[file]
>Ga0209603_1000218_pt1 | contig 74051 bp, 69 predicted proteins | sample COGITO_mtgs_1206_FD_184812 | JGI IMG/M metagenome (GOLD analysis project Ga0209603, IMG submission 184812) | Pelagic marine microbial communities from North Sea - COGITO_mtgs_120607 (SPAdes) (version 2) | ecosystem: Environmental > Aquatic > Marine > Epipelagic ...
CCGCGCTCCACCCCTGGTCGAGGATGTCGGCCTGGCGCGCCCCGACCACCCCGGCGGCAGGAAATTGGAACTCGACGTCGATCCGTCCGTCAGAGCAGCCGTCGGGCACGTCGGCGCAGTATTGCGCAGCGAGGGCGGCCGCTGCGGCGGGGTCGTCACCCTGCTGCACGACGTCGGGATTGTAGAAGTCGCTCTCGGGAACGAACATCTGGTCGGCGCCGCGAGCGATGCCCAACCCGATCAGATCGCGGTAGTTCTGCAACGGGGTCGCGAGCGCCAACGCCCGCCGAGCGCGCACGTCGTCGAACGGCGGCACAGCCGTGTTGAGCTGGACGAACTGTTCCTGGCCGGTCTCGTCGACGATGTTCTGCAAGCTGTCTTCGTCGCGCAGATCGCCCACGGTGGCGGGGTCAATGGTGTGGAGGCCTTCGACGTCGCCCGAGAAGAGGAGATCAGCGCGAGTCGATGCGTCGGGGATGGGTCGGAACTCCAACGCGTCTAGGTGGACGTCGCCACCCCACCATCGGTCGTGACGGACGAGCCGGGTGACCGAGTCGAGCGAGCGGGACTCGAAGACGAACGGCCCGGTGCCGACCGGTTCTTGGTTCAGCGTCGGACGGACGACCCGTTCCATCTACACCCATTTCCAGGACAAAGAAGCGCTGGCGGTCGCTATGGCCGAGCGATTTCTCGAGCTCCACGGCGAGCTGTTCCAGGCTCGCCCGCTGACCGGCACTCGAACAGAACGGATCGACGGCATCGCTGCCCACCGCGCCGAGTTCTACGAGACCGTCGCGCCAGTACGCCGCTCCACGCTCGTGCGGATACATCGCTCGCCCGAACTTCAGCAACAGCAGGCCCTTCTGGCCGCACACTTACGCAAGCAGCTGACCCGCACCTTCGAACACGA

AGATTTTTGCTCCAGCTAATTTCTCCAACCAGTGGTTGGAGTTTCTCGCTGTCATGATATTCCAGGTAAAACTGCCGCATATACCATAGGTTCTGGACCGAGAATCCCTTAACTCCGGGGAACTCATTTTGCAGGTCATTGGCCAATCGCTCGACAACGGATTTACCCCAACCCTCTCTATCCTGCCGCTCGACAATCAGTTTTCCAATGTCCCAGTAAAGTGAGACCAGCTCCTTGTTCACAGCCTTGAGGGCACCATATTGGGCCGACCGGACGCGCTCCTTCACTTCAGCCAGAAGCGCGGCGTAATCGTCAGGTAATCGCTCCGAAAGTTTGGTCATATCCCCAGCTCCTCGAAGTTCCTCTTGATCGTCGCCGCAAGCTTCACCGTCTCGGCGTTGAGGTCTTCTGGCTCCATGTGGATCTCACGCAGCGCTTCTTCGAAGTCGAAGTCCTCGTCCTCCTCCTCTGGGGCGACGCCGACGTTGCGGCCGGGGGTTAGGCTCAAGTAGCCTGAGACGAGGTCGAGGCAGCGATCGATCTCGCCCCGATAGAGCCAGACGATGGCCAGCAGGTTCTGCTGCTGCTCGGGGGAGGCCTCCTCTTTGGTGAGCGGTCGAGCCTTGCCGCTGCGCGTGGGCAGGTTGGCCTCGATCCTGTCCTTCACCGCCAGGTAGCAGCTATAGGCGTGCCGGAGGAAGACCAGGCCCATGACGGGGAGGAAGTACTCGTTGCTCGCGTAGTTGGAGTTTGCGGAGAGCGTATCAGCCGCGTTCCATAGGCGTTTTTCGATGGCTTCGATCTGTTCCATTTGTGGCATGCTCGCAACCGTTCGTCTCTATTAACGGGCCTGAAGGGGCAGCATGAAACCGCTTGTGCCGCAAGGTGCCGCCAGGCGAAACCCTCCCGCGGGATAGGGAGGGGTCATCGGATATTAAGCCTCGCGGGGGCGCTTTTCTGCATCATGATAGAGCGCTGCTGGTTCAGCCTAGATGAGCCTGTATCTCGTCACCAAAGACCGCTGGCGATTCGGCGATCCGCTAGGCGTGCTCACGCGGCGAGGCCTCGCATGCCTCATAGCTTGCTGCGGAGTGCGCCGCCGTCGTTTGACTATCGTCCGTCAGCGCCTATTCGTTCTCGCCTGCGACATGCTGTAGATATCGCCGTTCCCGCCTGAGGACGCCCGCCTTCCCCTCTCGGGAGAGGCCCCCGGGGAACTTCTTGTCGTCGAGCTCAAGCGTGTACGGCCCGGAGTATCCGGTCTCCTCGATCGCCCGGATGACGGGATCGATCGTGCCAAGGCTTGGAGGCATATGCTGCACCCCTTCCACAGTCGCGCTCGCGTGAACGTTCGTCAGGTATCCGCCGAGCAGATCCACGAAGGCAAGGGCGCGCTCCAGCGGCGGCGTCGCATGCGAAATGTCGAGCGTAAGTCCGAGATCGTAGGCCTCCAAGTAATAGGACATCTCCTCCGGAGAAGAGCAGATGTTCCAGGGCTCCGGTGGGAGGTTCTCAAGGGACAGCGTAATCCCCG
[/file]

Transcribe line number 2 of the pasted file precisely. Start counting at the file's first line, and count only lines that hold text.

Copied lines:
CCGCGCTCCACCCCTGGTCGAGGATGTCGGCCTGGCGCGCCCCGACCACCCCGGCGGCAGGAAATTGGAACTCGACGTCGATCCGTCCGTCAGAGCAGCCGTCGGGCACGTCGGCGCAGTATTGCGCAGCGAGGGCGGCCGCTGCGGCGGGGTCGTCACCCTGCTGCACGACGTCGGGATTGTAGAAGTCGCTCTCGGGAACGAACATCTGGTCGGCGCCGCGAGCGATGCCCAACCCGATCAGATCGCGGTAGTTCTGCAACGGGGTCGCGAGCGCCAACGCCCGCCGAGCGCGCACGTCGTCGAACGGCGGCACAGCCGTGTTGAGCTGGACGAACTGTTCCTGGCCGGTCTCGTCGACGATGTTCTGCAAGCTGTCTTCGTCGCGCAGATCGCCCACGGTGGCGGGGTCAATGGTGTGGAGGCCTTCGACGTCGCCCGAGAAGAGGAGATCAGCGCGAGTCGATGCGTCGGGGATGGGTCGGAACTCCAACGCGTCTAGGTGGACGTCGCCACCCCACCATCGGTCGTGACGGACGAGCCGGGTGACCGAGTCGAGCGAGCGGGACTCGAAGACGAACGGCCCGGTGCCGACCGGTTCTTGGTTCAGCGTCGGACGGACGACCCGTTCCATCTACACCCATTTCCAGGACAAAGAAGCGCTGGCGGTCGCTATGGCCGAGCGATTTCTCGAGCTCCACGGCGAGCTGTTCCAGGCTCGCCCGCTGACCGGCACTCGAACAGAACGGATCGACGGCATCGCTGCCCACCGCGCCGAGTTCTACGAGACCGTCGCGCCAGTACGCCGCTCCACGCTCGTGCGGATACATCGCTCGCCCGAACTTCAGCAACAGCAGGCCCTTCTGGCCGCACACTTACGCAAGCAGCTGACCCGCACCTTCGAACACGA